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In this, the third in our series of articles on selectors, we discuss pseudo-selectors. These don't select elements, but rather certain parts of elements, or elements only in certain contexts. They come in two main types: pseudo-classes and pseudo-elements.

Pseudo-classes

A CSS pseudo-class is a keyword added to the end of a selector, preceded by a colon (:), which is used to specify that you want to style the selected element but only when it is in a certain state. For example, you might want to style a link element only when it is being hovered over by the mouse pointer, or a checkbox when it is disabled or checked, or an element that is the first child of its parent in the DOM tree.

We will not dig into every pseudo-class right now, it is not the objective of the Learning Area to teach you everything in exhaustive detail. You'll certainly come across some of these in more detail later, where appropriate.

A pseudo-class example

For now, let's just see a simple example of how to use these. First, an HTML snippet:

<a href="https://developer.mozilla.org/" target="_blank">Mozilla Developer Network</a>

Then, some CSS rules:

/* These styles will style our link
   in all states */
a {
  color: blue;
  font-weight: bold;
}

/* We want visited links to be the same color
   as non visited links */
a:visited {
  color: blue;
}

/* We highlight the link when it is
   hovered (mouse), activated
   or focused (keyboard) */
a:hover,
a:active,
a:focus {
  color: darkred;
  text-decoration: none;
}

Now let's play with the link we just styled!

Active learning: A zebra striped info list

Your turn again. In this active learning segment, we'd like you to add some zebra striping to a list of info links, and appropriate pseudo-classes to style the links differently when they are hovered over. In this exercise, you'll only need to edit the last three rules. Some hints:

  1. You have already seen how to write the second pseudo class for the hover styles.
  2. For the zebra striping, you'll need to use a pseudo class like :nth-of-type(). This gives the two color rules a slightly different version of the pseudo class, to style the even and odd numbered list items. See if you can find how to do this!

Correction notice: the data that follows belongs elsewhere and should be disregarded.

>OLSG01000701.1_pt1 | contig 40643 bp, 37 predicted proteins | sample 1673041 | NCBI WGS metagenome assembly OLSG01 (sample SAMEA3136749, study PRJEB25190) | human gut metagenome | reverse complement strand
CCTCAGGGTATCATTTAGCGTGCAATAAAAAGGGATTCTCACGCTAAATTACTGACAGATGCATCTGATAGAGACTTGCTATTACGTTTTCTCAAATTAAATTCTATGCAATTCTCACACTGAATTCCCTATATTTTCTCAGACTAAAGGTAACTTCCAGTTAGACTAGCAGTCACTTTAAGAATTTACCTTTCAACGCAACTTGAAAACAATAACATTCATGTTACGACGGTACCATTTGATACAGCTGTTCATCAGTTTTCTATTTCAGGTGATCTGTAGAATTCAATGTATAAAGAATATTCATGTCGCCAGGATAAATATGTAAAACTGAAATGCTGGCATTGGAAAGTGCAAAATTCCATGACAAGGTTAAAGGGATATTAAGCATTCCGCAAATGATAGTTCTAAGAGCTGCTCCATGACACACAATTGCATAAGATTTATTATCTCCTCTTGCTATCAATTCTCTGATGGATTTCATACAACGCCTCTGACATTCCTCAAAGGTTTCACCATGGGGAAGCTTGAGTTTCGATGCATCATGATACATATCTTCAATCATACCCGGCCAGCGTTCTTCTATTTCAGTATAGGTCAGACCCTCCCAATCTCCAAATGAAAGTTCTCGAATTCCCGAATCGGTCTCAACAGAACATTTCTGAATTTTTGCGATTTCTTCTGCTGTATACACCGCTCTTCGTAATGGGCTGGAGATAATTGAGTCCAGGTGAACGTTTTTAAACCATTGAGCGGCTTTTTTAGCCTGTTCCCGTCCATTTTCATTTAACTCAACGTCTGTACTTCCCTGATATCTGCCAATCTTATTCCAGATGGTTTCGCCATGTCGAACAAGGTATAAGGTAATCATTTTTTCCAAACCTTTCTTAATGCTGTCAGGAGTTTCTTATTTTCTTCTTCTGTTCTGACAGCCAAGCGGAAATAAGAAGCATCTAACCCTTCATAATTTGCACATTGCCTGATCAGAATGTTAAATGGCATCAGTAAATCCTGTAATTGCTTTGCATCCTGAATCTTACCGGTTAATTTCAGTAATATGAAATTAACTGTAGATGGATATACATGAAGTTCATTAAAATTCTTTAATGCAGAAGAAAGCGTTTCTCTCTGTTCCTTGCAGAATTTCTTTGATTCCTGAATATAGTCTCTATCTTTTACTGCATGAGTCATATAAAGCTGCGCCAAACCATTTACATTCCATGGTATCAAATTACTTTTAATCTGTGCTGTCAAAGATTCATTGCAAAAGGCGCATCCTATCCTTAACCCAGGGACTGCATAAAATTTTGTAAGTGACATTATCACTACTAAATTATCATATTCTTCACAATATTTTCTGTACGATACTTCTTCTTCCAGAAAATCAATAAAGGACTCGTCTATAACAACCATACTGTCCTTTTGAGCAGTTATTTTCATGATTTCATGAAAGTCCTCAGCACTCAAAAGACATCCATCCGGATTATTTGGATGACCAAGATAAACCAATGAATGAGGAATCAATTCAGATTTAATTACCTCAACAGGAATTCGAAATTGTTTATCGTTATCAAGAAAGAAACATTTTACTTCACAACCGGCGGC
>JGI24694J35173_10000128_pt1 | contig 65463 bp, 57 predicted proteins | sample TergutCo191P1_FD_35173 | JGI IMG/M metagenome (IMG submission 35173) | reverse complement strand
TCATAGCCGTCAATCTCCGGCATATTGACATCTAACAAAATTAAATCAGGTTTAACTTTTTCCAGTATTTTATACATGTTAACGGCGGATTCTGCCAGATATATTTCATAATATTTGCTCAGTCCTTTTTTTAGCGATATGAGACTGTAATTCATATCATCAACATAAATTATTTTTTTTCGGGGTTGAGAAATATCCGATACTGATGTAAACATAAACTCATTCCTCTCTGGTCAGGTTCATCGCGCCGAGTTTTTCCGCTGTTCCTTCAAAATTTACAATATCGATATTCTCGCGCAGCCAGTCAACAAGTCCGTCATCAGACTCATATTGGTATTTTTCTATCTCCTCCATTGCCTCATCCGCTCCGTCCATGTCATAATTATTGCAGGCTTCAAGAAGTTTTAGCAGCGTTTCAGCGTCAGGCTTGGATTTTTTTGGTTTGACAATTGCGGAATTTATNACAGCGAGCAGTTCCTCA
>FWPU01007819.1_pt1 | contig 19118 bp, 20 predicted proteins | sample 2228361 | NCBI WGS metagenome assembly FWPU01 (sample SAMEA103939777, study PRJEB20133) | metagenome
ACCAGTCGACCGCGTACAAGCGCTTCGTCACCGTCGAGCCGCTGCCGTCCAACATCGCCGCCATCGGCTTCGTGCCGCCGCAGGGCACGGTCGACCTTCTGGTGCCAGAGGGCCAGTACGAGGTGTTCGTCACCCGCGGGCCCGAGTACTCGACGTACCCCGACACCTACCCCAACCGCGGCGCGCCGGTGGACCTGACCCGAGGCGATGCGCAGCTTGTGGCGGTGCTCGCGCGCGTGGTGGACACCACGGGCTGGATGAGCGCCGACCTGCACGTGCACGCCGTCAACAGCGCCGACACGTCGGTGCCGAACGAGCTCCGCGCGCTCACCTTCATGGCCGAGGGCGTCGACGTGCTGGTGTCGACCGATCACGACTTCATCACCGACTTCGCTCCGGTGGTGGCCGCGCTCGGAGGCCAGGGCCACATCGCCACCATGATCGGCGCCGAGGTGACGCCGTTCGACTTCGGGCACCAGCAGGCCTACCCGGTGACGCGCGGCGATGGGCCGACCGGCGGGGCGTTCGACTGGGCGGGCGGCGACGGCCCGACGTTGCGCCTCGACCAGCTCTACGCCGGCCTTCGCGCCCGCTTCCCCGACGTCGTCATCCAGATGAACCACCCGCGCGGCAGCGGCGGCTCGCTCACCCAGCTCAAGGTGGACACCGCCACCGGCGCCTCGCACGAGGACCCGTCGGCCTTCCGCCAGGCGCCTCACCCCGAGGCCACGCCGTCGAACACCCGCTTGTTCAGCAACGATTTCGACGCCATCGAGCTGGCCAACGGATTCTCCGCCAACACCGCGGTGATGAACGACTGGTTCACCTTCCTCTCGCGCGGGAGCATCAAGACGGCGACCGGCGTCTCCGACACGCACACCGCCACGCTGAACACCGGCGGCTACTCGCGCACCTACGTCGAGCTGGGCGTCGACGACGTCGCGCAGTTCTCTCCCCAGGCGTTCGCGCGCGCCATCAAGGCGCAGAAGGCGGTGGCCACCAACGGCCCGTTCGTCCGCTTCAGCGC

If you make a mistake, you can always reset it using the Reset button. If you get really stuck, press the Show solution button to see a potential answer.

Pseudo-elements

Pseudo-elements are very much like pseudo-classes, but they have differences. They are keywords, this time preceded by two colons (::), that can be added to the end of selectors to select a certain part of an element.

They all have some very specific behaviors and interesting features, but digging into them all in detail is beyond our scope for now.

A pseudo-element example

Here we'll just show a simple CSS example that selects the space just after all absolute links and adds an arrow in that space:

<ul>
  <li><a href="https://developer.mozilla.org/en-US/docs/Glossary/CSS">CSS</a> defined in the MDN glossary.</li>
  <li><a href="https://developer.mozilla.org/en-US/docs/Glossary/HTML">HTML</a> defined in the MDN glossary.</li>
</ul>

Let's add this CSS rule:

/* All elements with an attribute "href" with values
   starting with "http" will have an arrow added after their
   content (to indicate they are external links) */
[href^=http]::after {
  content: '⤴';
}

We get this result:

Active learning: A fancy paragraph

Next up for active learning, we have a fancy paragraph to style! All you have to do here is apply the two rulesets, to the paragraph's first line and first letter, using the ::first-line and ::first-letter pseudo elements. This should style the first line of the paragraph in bold, and the first letter as a nice drop cap, giving it an old-style feel.

If you make a mistake, you can always reset it using the Reset button. If you get really stuck, press the Show solution button to see a potential answer.

Next up

We will round off our tour of CSS selectors, by looking at Combinators and multiple selectors.

 

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